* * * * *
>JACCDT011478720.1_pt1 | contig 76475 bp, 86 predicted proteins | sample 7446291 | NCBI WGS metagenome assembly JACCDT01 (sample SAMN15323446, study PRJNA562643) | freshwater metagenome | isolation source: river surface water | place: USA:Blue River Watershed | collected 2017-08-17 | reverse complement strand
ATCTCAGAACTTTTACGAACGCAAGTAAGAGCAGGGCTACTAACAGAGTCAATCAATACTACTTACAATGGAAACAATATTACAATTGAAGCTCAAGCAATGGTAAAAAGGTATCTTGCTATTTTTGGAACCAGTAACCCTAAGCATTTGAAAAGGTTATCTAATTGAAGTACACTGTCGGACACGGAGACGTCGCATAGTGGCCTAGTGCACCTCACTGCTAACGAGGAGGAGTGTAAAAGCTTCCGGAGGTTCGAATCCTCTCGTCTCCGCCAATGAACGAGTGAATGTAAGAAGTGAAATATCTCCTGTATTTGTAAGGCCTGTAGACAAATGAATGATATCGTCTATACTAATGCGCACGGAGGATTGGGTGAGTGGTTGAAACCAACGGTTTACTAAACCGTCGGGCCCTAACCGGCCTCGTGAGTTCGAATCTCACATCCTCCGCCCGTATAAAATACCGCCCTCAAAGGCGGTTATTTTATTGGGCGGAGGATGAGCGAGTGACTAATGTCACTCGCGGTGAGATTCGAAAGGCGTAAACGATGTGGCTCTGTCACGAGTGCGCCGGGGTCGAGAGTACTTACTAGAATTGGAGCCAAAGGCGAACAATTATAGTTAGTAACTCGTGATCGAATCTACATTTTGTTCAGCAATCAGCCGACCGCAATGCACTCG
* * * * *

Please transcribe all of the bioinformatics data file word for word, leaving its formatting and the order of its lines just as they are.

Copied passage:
>JACCDT011478720.1_pt1 | contig 76475 bp, 86 predicted proteins | sample 7446291 | NCBI WGS metagenome assembly JACCDT01 (sample SAMN15323446, study PRJNA562643) | freshwater metagenome | isolation source: river surface water | place: USA:Blue River Watershed | collected 2017-08-17 | reverse complement strand
ATCTCAGAACTTTTACGAACGCAAGTAAGAGCAGGGCTACTAACAGAGTCAATCAATACTACTTACAATGGAAACAATATTACAATTGAAGCTCAAGCAATGGTAAAAAGGTATCTTGCTATTTTTGGAACCAGTAACCCTAAGCATTTGAAAAGGTTATCTAATTGAAGTACACTGTCGGACACGGAGACGTCGCATAGTGGCCTAGTGCACCTCACTGCTAACGAGGAGGAGTGTAAAAGCTTCCGGAGGTTCGAATCCTCTCGTCTCCGCCAATGAACGAGTGAATGTAAGAAGTGAAATATCTCCTGTATTTGTAAGGCCTGTAGACAAATGAATGATATCGTCTATACTAATGCGCACGGAGGATTGGGTGAGTGGTTGAAACCAACGGTTTACTAAACCGTCGGGCCCTAACCGGCCTCGTGAGTTCGAATCTCACATCCTCCGCCCGTATAAAATACCGCCCTCAAAGGCGGTTATTTTATTGGGCGGAGGATGAGCGAGTGACTAATGTCACTCGCGGTGAGATTCGAAAGGCGTAAACGATGTGGCTCTGTCACGAGTGCGCCGGGGTCGAGAGTACTTACTAGAATTGGAGCCAAAGGCGAACAATTATAGTTAGTAACTCGTGATCGAATCTACATTTTGTTCAGCAATCAGCCGACCGCAATGCACTCG